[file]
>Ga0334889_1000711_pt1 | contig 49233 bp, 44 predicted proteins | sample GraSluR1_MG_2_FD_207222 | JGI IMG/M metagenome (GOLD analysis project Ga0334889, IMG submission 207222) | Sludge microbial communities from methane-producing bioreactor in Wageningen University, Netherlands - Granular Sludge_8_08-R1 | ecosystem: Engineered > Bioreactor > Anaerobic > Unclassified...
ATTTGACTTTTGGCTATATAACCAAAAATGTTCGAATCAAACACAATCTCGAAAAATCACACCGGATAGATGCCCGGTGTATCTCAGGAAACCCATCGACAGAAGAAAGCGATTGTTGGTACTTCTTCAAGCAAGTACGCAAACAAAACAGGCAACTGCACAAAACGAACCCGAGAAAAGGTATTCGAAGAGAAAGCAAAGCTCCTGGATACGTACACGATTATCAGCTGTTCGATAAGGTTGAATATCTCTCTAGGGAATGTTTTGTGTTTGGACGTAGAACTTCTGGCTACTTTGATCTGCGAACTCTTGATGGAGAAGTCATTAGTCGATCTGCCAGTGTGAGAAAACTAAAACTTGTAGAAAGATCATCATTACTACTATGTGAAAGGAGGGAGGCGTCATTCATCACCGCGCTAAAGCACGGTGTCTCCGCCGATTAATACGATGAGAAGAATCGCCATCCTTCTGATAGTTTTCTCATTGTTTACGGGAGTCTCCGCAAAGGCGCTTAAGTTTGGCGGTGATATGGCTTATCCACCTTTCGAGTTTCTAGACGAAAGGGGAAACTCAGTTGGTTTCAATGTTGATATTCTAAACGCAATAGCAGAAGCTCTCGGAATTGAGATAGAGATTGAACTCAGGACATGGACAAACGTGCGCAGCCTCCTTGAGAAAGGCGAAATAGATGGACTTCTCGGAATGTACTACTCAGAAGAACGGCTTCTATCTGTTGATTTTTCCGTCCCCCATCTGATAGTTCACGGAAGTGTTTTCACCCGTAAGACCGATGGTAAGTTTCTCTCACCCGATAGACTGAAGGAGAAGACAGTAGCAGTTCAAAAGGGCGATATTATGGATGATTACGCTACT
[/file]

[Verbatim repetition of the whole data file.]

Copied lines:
>Ga0334889_1000711_pt1 | contig 49233 bp, 44 predicted proteins | sample GraSluR1_MG_2_FD_207222 | JGI IMG/M metagenome (GOLD analysis project Ga0334889, IMG submission 207222) | Sludge microbial communities from methane-producing bioreactor in Wageningen University, Netherlands - Granular Sludge_8_08-R1 | ecosystem: Engineered > Bioreactor > Anaerobic > Unclassified...
ATTTGACTTTTGGCTATATAACCAAAAATGTTCGAATCAAACACAATCTCGAAAAATCACACCGGATAGATGCCCGGTGTATCTCAGGAAACCCATCGACAGAAGAAAGCGATTGTTGGTACTTCTTCAAGCAAGTACGCAAACAAAACAGGCAACTGCACAAAACGAACCCGAGAAAAGGTATTCGAAGAGAAAGCAAAGCTCCTGGATACGTACACGATTATCAGCTGTTCGATAAGGTTGAATATCTCTCTAGGGAATGTTTTGTGTTTGGACGTAGAACTTCTGGCTACTTTGATCTGCGAACTCTTGATGGAGAAGTCATTAGTCGATCTGCCAGTGTGAGAAAACTAAAACTTGTAGAAAGATCATCATTACTACTATGTGAAAGGAGGGAGGCGTCATTCATCACCGCGCTAAAGCACGGTGTCTCCGCCGATTAATACGATGAGAAGAATCGCCATCCTTCTGATAGTTTTCTCATTGTTTACGGGAGTCTCCGCAAAGGCGCTTAAGTTTGGCGGTGATATGGCTTATCCACCTTTCGAGTTTCTAGACGAAAGGGGAAACTCAGTTGGTTTCAATGTTGATATTCTAAACGCAATAGCAGAAGCTCTCGGAATTGAGATAGAGATTGAACTCAGGACATGGACAAACGTGCGCAGCCTCCTTGAGAAAGGCGAAATAGATGGACTTCTCGGAATGTACTACTCAGAAGAACGGCTTCTATCTGTTGATTTTTCCGTCCCCCATCTGATAGTTCACGGAAGTGTTTTCACCCGTAAGACCGATGGTAAGTTTCTCTCACCCGATAGACTGAAGGAGAAGACAGTAGCAGTTCAAAAGGGCGATATTATGGATGATTACGCTACT